LAS VEGAS — Nevada researchers are trying to bring order to the skies by joining forces with NASA to test an air traffic control system for drones.
A University of Nevada, Reno team will be one of 12 groups to test drone software at NASA’s Crows Landing Airport in California later this month, reported the Las Vegas Sun reports. UNR is the first to create software allowing the drones to communicate with the system NASA is developing.
The project is out of the space agency’s Ames Research Center. The goal is to create a system the Federal Aviation Administration can use to monitor fast-flying manned and unmanned aircraft that operate at altitudes of 500 feet and below, said Richard Kelley, chief engineer at the UNR’s Nevada Advanced Autonomous Systems Innovation Center.
“There has to be a way to figure out where all the drones are,” Kelley said.
Eventually, the control system could also let drone operators and others see information about the nearby airspace.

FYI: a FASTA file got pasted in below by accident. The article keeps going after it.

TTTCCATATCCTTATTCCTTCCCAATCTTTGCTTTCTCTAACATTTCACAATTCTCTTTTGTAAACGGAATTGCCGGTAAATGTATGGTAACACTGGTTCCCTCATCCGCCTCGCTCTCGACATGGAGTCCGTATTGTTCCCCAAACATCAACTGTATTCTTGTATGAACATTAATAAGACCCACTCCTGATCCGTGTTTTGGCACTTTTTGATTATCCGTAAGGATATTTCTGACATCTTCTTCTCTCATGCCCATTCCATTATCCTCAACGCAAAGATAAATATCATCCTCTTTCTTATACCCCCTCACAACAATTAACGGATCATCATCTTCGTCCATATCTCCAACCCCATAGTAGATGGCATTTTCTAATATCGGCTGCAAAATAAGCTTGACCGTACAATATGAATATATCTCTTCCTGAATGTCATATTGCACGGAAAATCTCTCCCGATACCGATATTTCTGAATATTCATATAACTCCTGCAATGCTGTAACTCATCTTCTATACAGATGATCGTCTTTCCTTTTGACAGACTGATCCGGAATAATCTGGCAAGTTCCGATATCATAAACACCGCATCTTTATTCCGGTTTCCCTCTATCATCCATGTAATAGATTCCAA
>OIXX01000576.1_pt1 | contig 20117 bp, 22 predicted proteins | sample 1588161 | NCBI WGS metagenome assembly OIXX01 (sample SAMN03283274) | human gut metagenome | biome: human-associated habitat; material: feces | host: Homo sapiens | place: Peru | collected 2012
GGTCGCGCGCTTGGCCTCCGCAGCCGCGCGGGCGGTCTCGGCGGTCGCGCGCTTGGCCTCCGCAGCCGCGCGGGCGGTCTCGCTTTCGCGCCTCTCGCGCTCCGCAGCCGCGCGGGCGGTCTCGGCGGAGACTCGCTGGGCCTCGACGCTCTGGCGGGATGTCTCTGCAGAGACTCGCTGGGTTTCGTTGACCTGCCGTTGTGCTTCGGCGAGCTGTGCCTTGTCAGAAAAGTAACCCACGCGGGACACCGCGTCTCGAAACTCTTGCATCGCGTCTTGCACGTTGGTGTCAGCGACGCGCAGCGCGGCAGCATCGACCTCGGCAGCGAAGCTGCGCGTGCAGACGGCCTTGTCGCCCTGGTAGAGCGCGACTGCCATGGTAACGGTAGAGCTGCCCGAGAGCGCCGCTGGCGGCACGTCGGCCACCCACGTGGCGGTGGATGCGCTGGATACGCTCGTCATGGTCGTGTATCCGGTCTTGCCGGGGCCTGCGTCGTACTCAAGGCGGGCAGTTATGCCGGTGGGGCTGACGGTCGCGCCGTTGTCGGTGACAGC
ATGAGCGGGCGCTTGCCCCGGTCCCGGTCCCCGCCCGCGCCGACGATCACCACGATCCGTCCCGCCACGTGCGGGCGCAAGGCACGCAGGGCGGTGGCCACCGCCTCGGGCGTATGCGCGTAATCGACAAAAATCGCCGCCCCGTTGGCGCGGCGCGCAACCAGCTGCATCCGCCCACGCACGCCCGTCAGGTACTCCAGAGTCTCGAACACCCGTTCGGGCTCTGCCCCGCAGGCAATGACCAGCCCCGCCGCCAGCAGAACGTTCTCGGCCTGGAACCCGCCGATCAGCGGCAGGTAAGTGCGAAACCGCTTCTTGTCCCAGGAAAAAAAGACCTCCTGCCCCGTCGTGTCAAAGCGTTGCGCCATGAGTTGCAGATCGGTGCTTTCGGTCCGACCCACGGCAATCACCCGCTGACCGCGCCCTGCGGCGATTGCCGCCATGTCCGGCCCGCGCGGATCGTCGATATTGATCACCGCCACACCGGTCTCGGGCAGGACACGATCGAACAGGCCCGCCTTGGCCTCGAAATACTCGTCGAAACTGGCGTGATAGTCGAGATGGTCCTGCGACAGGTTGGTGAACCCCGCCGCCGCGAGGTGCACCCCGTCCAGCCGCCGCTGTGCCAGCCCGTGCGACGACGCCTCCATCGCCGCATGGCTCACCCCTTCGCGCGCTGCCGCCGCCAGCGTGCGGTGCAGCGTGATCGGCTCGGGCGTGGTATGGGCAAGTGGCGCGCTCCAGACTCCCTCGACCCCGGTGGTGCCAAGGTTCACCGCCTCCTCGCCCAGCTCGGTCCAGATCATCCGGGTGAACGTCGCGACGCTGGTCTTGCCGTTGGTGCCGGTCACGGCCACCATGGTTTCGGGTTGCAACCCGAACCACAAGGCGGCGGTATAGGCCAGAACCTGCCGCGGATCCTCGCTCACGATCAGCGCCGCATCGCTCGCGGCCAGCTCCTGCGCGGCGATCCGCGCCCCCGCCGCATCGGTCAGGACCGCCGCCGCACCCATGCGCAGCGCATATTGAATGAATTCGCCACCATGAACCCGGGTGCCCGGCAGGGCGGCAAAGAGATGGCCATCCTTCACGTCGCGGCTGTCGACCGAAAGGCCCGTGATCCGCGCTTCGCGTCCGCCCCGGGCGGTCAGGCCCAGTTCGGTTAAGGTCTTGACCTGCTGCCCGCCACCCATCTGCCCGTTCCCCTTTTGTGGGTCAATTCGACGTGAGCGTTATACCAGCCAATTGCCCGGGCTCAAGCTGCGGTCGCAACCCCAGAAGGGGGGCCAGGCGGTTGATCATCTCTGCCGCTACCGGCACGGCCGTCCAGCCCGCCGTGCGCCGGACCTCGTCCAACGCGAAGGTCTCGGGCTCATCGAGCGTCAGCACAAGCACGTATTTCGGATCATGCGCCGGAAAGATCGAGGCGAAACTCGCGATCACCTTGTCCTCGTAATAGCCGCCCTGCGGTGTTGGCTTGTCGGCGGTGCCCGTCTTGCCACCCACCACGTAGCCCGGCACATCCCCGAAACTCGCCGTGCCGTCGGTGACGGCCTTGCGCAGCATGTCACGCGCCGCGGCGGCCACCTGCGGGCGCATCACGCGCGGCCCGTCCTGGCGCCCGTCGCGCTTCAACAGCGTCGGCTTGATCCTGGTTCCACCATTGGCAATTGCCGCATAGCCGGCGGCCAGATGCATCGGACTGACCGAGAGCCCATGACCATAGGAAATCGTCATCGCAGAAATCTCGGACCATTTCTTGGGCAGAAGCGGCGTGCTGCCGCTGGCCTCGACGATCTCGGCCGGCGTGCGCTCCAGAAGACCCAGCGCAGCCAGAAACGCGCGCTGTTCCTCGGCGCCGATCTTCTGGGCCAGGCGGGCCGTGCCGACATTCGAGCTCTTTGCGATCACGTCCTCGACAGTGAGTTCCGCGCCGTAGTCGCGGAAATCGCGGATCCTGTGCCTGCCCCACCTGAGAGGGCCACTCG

The FAA has promised to integrate commercial drones into the nation’s airspace. The NASA system would also track gliders, helicopters and planes.
“With all of the many uses being developed for unmanned aerial systems, air traffic nearer to the ground has the potential to become very crowded,” said Warren Rapp, business director for the UNR innovation center. “We’re pleased to be part of this leading-edge, forward-thinking project.”
University researchers wrote the code that will allow a test drone to communicate information like its location, position and heading to the NASA control system.
It will test the system with Flirtey, a company that conducted the first FAA-approved drone delivery in July, and Drone America, a Reno-based firm that operates and manufactures hardware for drones.
This month’s test is only the project’s first phase. Perfecting the system is expected to take three to five years.
During the first phase of testing, NASA’s partners will record data and watch for any glitches.